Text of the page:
Sunday Gospel - Matthew 16:13-20
When Jesus came to the region of Caesarea Philippi he put this question to his disciples, ‘Who do people say the Son of Man is?’ And they said, ‘Some say he is John the Baptist, some Elijah, and others Jeremiah or one of the prophets.’ ‘But you,’ he said ‘who do you say I am?’ Then Simon Peter spoke up, ‘You are the Christ,’ he said, ‘the Son of the living God.’ Jesus replied, ‘Simon son of Jonah, you are a happy man! Because it was not flesh and blood that revealed this to you but my Father in heaven. So I now say to you: You are Peter and on this rock I will build my Church. And the gates of the underworld can never hold out against it. I will give you the keys of the kingdom of heaven: whatever you bind on earth shall be considered bound in heaven; whatever you loose on earth shall be considered loosed in heaven.’ Then he gave the disciples strict orders not to tell anyone that he was the Christ.
Jesus is still leading the disciples into a bit of a twilight zone; a withdrawal from all they know. A withdrawal from what Jesus himself knows. Whilst there may be traders among them it was considered preferable to stay close to their own Temple not the temples of Syrian and Roman gods.
The region of Caesarea Philippi would have been one of those places you talked about or knew people from, a place of hearsay. Jesus chooses to bring his disciples to the feet of one of the greatest displays of gentile culture and spiritual endeavour.The city, built high on top of an escarpment, crowned by a marble temple to the godhead of Caesar. The vertical rock incised with shrines and altars displaying the wealth of the city for all to see. The region was also known as Panias - the place of the pagan god Pan - another son, another shepherd. A sight to behold - even if they never set foot in it.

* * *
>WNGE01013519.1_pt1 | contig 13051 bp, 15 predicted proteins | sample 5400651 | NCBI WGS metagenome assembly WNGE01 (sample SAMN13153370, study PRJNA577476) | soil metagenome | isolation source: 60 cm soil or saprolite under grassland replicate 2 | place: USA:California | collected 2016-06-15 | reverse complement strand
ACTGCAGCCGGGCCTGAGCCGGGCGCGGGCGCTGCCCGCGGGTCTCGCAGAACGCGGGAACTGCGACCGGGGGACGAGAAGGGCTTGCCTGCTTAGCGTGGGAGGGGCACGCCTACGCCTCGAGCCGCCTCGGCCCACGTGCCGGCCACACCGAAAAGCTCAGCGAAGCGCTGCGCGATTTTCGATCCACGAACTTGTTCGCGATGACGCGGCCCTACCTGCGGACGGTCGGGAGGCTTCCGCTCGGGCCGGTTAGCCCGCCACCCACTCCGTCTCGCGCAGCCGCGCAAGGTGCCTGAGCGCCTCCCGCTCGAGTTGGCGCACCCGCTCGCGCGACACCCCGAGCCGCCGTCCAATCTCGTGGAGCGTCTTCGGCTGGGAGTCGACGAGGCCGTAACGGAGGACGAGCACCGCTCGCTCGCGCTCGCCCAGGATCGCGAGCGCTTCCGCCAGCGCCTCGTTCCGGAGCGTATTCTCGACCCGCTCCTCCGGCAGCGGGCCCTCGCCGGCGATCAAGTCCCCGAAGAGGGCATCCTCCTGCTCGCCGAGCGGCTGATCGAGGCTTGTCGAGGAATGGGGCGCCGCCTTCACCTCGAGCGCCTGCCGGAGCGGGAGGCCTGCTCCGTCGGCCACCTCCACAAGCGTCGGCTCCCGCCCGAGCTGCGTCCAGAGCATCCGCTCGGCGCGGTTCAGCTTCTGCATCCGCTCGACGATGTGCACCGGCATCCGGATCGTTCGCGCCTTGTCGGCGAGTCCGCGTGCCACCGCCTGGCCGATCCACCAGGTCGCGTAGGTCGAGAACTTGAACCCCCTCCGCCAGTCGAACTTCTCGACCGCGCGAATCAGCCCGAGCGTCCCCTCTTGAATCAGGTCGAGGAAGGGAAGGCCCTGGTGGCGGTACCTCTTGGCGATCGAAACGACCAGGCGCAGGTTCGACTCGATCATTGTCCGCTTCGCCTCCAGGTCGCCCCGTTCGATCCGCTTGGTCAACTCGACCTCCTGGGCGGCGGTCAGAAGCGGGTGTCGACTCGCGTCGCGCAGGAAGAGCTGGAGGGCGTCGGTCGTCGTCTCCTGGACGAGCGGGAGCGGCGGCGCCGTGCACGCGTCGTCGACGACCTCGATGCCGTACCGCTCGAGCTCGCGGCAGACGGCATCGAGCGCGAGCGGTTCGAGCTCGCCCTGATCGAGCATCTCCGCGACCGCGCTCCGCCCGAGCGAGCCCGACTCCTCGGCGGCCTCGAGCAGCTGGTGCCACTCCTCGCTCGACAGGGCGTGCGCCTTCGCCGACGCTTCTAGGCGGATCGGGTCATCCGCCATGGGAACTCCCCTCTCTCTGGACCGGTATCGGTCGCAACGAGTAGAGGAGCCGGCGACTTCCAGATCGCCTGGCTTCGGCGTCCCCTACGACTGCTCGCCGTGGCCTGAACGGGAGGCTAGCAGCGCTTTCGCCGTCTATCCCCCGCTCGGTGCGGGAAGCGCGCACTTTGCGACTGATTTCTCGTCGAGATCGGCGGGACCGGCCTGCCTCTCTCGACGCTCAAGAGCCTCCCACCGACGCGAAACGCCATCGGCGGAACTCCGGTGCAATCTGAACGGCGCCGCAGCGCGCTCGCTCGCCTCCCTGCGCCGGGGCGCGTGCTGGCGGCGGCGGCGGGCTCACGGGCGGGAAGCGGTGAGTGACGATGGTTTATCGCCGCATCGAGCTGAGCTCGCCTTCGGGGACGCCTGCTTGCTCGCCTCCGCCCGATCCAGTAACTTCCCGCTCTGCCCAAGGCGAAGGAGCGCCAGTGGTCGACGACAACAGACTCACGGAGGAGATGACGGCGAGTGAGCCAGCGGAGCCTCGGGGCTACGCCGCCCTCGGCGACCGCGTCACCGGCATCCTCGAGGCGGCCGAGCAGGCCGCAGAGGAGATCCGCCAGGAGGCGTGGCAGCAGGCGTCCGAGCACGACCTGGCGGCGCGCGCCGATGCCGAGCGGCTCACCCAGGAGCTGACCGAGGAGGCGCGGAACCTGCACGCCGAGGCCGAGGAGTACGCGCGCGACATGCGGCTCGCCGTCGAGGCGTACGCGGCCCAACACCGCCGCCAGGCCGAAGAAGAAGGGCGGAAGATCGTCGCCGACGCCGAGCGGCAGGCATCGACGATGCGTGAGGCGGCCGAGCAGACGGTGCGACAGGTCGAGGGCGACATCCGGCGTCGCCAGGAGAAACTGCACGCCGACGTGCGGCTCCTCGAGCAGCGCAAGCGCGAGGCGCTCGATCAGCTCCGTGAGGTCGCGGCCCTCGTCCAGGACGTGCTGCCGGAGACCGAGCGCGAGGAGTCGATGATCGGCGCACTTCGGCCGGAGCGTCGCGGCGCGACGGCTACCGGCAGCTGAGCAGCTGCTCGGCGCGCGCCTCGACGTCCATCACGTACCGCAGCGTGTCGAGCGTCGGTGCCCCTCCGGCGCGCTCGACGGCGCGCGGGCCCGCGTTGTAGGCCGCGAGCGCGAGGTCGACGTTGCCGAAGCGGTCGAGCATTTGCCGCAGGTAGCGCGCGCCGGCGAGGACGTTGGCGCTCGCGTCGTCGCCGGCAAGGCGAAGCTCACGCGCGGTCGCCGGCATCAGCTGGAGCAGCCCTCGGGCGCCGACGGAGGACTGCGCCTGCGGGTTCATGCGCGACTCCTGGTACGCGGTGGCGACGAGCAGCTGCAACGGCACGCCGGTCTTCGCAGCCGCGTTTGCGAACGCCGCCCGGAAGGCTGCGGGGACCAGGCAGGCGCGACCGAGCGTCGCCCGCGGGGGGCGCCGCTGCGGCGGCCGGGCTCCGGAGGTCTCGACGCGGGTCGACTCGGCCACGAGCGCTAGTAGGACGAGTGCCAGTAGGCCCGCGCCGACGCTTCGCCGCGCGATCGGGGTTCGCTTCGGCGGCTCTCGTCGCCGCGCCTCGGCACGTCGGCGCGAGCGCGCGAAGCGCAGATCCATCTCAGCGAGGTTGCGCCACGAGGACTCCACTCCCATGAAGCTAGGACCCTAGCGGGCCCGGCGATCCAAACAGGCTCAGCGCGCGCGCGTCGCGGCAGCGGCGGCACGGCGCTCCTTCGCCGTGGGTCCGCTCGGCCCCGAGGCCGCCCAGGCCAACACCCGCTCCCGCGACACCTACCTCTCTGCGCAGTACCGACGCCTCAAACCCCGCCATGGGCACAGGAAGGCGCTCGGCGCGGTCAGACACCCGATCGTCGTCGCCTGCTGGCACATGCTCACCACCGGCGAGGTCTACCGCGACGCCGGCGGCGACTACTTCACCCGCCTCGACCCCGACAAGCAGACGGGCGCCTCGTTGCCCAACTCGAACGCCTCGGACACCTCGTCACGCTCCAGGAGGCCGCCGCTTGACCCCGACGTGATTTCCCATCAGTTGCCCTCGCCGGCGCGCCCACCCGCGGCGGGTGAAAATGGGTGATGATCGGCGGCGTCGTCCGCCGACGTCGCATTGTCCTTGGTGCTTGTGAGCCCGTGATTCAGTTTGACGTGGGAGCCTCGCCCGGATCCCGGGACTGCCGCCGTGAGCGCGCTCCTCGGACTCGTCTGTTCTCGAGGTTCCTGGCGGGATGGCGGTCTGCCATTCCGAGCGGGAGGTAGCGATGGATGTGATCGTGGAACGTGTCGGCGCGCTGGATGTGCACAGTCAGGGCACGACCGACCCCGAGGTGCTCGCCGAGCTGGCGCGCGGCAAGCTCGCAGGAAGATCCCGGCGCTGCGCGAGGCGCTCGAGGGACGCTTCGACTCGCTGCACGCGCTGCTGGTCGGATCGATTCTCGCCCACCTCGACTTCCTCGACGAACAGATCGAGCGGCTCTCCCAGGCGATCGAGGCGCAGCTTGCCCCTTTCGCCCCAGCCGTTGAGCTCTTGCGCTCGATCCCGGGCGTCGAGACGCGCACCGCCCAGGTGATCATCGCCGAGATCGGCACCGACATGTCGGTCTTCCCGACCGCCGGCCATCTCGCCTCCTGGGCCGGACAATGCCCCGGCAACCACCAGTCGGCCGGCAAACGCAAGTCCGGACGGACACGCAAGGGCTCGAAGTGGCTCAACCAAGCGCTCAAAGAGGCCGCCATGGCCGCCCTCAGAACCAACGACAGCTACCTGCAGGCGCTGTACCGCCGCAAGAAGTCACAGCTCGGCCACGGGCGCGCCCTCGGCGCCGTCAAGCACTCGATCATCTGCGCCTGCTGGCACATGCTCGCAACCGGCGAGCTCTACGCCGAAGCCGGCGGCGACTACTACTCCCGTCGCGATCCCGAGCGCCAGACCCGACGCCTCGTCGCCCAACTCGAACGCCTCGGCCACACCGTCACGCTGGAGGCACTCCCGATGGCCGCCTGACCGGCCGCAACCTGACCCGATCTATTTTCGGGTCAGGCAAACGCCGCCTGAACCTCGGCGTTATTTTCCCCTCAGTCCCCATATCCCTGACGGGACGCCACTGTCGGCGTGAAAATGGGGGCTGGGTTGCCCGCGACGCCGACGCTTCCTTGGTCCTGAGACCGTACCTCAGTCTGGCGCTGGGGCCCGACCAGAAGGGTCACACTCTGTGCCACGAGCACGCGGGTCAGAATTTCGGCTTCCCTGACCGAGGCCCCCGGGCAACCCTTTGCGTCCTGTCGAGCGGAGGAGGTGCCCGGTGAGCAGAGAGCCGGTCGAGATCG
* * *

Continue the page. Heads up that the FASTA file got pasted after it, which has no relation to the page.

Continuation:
There, in front of all the decadence of this alternative culture and spiritual practices, Jesus realises that his mission has more than one dimension; more than one language; more that one flock of lost sheep. Needing their consciousness to deepen, Jesus asks the disciples to say who he is.
Not to drag a name from scripture or scribe nor to rely on tradition or prophecy. To search their hearts and minds, to put a name to what they have witnessed and experienced. To own the relationship that exists between them and this friend who called God his father.
Like the disciples, we can spend a great deal of time outside the faith of our youth. It's an easy business to identity our faith by the totems of what we know - prayers, rituals, saints and angels. A childish faith will has its own sense of certainty and superiority until challenged by all the world has to offer. Then the question is 'What is important? What is the relationship that has come to me through faith?'
For Simon, who is seemingly bedazzled by his friendship with Jesus, there is nothing that is good enough except the words that the Spirit draws from his mouth. Jesus has made his faith live. He knows that what he has seen and experienced is beyond sorcery or trickery. Through a friendship that has become more important than boats, or temples or even family, one title emerges - Son of the Living God. And Simon's reward is to be re-named.
The disciples may have been mesmerised by the ornate carvings in a vast escarpment of solid rock. Peter stands as a man, a leader speaking for a small band of believers. Yet faith has marked him. Carved into him a new way of being. A new building tradition has begun. Neither the Temple at Jerusalem or Caesar's monument mean anything next to the living stones of witness.
Within a few decades of this event the Temple has been destroyed, the shrines and altars of Caesarea Phillipii will be faint tracings in the wasteland strata of the Golan Heights - the statues and finery erased by time.
Peter is the first, but not the last. In time the living stones, the family of God, have held together, bonded in faith throughout the centuries and across the ends of the earth.